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Top 10 steps to improve in-hospital cardiac arrest outcomes and care identified

A scientific statement on behalf of the International Liaison Committee on Resuscitation

Statement Highlights:

  • In-hospital cardiac arrest is a high-risk event among hospitalized patients of all ages worldwide and is associated with high rates of poor patient outcomes, including death.[1]
  • Improving in-hospital cardiac arrest quality of care for adult and pediatric patients requires a comprehensive set of programs and actions that are crucial to survival, as well as overall patient outcomes.
  • Leaders in resuscitation science identified 10 steps toward improving in-hospital cardiac arrest outcomes and quality of care.

PHILADELPHIA, Nov. 10, 2023 — Worldwide, cardiac arrest among hospitalized people of all ages is a high-risk event associated with significant disease and death. To address a growing need to improve the quality standards for responding to an in-hospital cardiac arrest (IHCA), the International Liaison Committee on Resuscitation (ILCOR) has identified 10 steps that can lead to better patient outcomes and survival. These steps can be embedded in a system of care that includes plans and preparations for IHCA; prevention of IHCA when avoidable; implementation of effective resuscitation education and training; the delivery of high-quality guidelines-based resuscitation care; and ongoing evaluation and adjustments for improvements within a culture of person-centered care. This research will be presented in a plenary session at the American Heart Association’s Resuscitation Science Symposium 2023. The meeting, Nov. 11-12, 2023, in Philadelphia, is a premier global exchange of the latest scientific advances related to treating cardiopulmonary arrest and life-threatening traumatic injury.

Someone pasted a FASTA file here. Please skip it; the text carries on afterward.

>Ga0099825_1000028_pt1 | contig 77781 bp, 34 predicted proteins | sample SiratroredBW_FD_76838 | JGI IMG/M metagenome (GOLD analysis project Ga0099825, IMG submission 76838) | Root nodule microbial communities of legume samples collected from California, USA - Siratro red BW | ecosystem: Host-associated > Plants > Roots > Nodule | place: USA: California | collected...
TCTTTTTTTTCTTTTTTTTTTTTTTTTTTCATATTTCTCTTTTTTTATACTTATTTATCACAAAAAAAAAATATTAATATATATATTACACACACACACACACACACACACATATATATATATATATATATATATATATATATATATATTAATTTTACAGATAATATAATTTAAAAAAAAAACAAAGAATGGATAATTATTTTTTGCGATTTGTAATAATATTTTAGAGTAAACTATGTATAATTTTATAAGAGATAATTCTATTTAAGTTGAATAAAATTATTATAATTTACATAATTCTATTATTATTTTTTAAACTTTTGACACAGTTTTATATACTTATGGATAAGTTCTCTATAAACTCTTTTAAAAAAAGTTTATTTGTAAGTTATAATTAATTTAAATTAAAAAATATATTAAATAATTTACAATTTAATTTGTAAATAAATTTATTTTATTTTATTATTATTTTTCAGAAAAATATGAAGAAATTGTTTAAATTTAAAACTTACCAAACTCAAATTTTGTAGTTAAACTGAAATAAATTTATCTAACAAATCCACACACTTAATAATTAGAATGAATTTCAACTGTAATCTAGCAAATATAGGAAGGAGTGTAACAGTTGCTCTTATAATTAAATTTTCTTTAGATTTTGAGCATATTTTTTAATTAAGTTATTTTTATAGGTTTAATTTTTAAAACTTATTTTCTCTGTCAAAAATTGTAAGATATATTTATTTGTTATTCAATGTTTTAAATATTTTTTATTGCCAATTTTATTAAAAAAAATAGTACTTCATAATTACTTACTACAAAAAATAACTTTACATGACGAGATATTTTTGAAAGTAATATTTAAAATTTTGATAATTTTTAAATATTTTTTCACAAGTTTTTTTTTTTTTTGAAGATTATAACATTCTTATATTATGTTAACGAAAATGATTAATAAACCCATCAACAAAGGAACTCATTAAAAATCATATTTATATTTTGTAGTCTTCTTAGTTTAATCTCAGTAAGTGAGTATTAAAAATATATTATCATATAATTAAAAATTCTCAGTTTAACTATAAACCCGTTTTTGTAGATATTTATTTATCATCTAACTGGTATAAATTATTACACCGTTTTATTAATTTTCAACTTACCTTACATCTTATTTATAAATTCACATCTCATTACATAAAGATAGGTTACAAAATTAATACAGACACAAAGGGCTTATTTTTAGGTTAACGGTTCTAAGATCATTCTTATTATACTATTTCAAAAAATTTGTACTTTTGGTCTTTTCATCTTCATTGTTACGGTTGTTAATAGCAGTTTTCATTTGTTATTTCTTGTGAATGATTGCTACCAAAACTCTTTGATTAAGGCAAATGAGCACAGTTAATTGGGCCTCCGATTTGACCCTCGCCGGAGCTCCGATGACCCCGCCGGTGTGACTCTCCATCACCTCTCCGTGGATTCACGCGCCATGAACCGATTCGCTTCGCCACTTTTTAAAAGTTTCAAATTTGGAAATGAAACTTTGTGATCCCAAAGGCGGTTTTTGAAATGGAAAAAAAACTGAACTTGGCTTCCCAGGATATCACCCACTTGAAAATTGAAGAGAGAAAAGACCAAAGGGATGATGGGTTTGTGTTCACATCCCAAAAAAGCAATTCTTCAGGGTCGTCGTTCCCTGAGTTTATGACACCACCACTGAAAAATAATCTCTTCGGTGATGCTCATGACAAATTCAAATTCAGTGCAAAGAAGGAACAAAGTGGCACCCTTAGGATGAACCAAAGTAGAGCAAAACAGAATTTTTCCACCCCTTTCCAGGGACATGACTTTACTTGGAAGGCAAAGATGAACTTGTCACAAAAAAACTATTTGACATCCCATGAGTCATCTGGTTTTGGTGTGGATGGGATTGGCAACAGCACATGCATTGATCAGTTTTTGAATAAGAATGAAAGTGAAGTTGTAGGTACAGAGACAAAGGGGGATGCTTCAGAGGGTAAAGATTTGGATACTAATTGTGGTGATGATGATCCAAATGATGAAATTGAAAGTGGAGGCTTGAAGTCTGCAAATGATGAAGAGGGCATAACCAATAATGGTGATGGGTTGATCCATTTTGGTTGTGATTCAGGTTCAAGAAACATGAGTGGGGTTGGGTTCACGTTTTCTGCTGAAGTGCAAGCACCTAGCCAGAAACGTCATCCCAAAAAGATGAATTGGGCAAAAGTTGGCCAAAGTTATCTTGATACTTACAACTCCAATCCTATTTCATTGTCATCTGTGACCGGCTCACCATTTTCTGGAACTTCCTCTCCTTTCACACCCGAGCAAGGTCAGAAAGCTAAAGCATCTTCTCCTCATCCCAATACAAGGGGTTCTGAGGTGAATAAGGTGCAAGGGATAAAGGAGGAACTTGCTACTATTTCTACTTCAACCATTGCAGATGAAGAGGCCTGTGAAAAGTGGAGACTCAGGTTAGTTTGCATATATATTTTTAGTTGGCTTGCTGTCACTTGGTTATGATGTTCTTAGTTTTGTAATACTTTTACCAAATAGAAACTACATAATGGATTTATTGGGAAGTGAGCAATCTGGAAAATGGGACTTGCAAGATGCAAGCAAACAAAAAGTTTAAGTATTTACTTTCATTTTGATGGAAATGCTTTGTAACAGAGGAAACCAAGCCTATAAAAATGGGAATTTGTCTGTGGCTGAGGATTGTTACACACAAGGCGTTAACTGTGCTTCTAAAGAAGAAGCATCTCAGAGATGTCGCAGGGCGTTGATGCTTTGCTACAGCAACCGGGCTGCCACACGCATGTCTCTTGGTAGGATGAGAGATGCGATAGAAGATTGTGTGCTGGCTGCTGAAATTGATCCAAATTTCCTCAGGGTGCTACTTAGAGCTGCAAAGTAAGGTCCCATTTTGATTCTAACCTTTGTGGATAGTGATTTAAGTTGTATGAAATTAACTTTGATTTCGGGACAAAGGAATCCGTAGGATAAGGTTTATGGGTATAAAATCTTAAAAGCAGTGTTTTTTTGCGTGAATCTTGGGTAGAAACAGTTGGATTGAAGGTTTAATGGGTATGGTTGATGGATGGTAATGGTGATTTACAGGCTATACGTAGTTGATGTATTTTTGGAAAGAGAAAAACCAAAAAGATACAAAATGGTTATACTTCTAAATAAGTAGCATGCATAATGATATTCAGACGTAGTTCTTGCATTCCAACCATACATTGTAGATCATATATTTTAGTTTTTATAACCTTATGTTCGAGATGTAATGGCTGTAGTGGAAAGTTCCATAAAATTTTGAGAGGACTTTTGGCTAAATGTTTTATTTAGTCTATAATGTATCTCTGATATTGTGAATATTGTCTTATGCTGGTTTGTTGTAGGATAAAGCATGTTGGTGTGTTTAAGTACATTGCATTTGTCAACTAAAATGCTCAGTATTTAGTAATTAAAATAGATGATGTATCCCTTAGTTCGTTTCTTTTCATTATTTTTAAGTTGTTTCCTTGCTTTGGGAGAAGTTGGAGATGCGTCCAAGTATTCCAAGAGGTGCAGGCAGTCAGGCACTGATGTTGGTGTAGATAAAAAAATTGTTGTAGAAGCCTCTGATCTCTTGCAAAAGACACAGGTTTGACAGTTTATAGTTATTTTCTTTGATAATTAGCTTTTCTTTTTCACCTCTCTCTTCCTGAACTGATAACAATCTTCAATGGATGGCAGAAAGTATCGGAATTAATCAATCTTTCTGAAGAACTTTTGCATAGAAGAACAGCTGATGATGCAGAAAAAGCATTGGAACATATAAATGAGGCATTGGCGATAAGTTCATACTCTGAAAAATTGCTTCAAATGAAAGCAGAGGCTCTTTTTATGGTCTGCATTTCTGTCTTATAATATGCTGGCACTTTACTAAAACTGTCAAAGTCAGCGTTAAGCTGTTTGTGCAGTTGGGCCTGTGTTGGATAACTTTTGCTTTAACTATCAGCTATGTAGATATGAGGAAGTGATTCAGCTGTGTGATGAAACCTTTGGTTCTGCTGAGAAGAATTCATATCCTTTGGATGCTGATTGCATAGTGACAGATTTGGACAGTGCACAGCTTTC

Formed in 1992, ILCOR unites leading resuscitation organizations worldwide. Members include The American Heart Association, the European Resuscitation Council, the Heart and Stroke Foundation of Canada, the Australian and New Zealand Committee on Resuscitation, the Resuscitation Councils of Asia, the Indian Resuscitation Council Federation, and the collaborating organization, International Federation of Red Cross.

“Over the last 10 months, writing group members have been meeting to brainstorm, research, discuss and refine goals that reflect a global, comprehensive and practical approach to improving IHCA care,” said Robert Greif, M.D., MME, FERC, FEAMS,

professor emeritus at the University of Bern in Switzerland. “We’re hopeful that institutions and health systems will use these steps, prioritizing them by what each system needs to achieve the highest improvements in their IHCA care. This publication is in line with ILCOR’s vision to save more lives globally through resuscitation and case studies of success, tools for implementation and teaching approaches that will follow soon.”

People who experience IHCA require coordinated, effective care from the start of hospital admission through when they are discharged. Researchers hope the guidance outlined in these 10 steps can provide the framework health care institutions use to assess where there are gaps, systematically approach those gaps with evidence-based best practices and build a community committed to transforming the care of people who experience IHCA.